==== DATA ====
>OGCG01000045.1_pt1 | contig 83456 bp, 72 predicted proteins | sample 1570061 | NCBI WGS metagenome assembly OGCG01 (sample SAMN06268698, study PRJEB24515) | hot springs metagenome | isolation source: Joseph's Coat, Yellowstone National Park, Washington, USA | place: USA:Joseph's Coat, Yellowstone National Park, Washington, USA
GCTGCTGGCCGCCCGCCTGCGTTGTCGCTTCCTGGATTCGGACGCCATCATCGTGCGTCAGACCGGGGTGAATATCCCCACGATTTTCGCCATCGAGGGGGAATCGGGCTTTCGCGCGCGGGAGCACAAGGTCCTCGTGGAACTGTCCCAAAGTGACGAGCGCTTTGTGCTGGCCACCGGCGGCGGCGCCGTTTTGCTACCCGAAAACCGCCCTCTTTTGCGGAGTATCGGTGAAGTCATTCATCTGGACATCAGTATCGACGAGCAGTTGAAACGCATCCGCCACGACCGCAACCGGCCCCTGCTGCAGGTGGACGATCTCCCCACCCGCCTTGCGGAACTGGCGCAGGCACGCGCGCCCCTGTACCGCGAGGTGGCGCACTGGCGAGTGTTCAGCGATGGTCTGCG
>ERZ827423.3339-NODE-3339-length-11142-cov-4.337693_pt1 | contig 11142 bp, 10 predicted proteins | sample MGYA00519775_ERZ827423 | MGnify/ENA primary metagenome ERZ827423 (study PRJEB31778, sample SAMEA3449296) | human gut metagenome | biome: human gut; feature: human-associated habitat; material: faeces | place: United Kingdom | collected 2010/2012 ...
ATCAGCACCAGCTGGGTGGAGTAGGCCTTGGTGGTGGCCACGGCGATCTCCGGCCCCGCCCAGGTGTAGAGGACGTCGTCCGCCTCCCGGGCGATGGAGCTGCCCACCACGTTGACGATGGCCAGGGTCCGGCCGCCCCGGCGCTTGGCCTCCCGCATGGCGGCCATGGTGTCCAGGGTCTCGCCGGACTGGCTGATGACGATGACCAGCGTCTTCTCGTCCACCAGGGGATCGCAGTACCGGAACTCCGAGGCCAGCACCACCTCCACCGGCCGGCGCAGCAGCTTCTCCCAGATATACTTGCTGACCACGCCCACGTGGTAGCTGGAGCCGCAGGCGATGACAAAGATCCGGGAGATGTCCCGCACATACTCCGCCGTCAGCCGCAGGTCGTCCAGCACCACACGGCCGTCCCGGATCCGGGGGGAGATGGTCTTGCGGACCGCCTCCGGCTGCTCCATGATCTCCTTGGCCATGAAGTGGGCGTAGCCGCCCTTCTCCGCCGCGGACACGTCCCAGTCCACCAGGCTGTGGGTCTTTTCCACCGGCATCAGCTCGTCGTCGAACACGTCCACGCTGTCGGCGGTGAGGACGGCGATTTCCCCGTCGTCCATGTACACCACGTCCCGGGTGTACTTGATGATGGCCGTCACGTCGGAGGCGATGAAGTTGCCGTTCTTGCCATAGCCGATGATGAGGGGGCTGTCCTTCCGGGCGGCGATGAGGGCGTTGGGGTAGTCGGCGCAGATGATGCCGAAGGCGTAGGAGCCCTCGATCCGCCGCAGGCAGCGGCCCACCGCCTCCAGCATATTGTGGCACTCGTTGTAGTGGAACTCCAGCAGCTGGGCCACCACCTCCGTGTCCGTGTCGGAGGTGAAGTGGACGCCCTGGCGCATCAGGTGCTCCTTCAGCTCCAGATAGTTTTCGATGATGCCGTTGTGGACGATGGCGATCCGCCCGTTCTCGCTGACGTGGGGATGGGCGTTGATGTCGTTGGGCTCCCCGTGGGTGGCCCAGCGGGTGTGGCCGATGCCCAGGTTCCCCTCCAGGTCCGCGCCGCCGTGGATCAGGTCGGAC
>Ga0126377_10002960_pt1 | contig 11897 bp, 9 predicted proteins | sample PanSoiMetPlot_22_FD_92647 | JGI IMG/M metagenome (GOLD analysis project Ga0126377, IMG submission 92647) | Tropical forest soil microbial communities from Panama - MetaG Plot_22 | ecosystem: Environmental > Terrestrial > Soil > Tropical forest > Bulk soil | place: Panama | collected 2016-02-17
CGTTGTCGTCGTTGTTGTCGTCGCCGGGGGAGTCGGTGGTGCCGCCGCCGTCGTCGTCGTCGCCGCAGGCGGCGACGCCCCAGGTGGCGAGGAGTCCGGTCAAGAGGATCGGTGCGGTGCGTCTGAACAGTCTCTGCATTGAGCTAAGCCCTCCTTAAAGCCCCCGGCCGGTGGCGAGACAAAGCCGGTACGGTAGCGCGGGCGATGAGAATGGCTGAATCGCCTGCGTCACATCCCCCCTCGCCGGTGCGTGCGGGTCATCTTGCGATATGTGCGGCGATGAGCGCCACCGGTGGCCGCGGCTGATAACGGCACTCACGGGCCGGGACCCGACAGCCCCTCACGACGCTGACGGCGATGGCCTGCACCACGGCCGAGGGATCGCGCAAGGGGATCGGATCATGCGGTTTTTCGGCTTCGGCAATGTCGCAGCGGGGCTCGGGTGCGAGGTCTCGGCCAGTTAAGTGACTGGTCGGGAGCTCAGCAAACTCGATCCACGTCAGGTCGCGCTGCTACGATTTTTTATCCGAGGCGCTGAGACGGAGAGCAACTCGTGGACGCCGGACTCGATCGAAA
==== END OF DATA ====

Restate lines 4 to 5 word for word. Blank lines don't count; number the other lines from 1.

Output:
ATCAGCACCAGCTGGGTGGAGTAGGCCTTGGTGGTGGCCACGGCGATCTCCGGCCCCGCCCAGGTGTAGAGGACGTCGTCCGCCTCCCGGGCGATGGAGCTGCCCACCACGTTGACGATGGCCAGGGTCCGGCCGCCCCGGCGCTTGGCCTCCCGCATGGCGGCCATGGTGTCCAGGGTCTCGCCGGACTGGCTGATGACGATGACCAGCGTCTTCTCGTCCACCAGGGGATCGCAGTACCGGAACTCCGAGGCCAGCACCACCTCCACCGGCCGGCGCAGCAGCTTCTCCCAGATATACTTGCTGACCACGCCCACGTGGTAGCTGGAGCCGCAGGCGATGACAAAGATCCGGGAGATGTCCCGCACATACTCCGCCGTCAGCCGCAGGTCGTCCAGCACCACACGGCCGTCCCGGATCCGGGGGGAGATGGTCTTGCGGACCGCCTCCGGCTGCTCCATGATCTCCTTGGCCATGAAGTGGGCGTAGCCGCCCTTCTCCGCCGCGGACACGTCCCAGTCCACCAGGCTGTGGGTCTTTTCCACCGGCATCAGCTCGTCGTCGAACACGTCCACGCTGTCGGCGGTGAGGACGGCGATTTCCCCGTCGTCCATGTACACCACGTCCCGGGTGTACTTGATGATGGCCGTCACGTCGGAGGCGATGAAGTTGCCGTTCTTGCCATAGCCGATGATGAGGGGGCTGTCCTTCCGGGCGGCGATGAGGGCGTTGGGGTAGTCGGCGCAGATGATGCCGAAGGCGTAGGAGCCCTCGATCCGCCGCAGGCAGCGGCCCACCGCCTCCAGCATATTGTGGCACTCGTTGTAGTGGAACTCCAGCAGCTGGGCCACCACCTCCGTGTCCGTGTCGGAGGTGAAGTGGACGCCCTGGCGCATCAGGTGCTCCTTCAGCTCCAGATAGTTTTCGATGATGCCGTTGTGGACGATGGCGATCCGCCCGTTCTCGCTGACGTGGGGATGGGCGTTGATGTCGTTGGGCTCCCCGTGGGTGGCCCAGCGGGTGTGGCCGATGCCCAGGTTCCCCTCCAGGTCCGCGCCGCCGTGGATCAGGTCGGAC
>Ga0126377_10002960_pt1 | contig 11897 bp, 9 predicted proteins | sample PanSoiMetPlot_22_FD_92647 | JGI IMG/M metagenome (GOLD analysis project Ga0126377, IMG submission 92647) | Tropical forest soil microbial communities from Panama - MetaG Plot_22 | ecosystem: Environmental > Terrestrial > Soil > Tropical forest > Bulk soil | place: Panama | collected 2016-02-17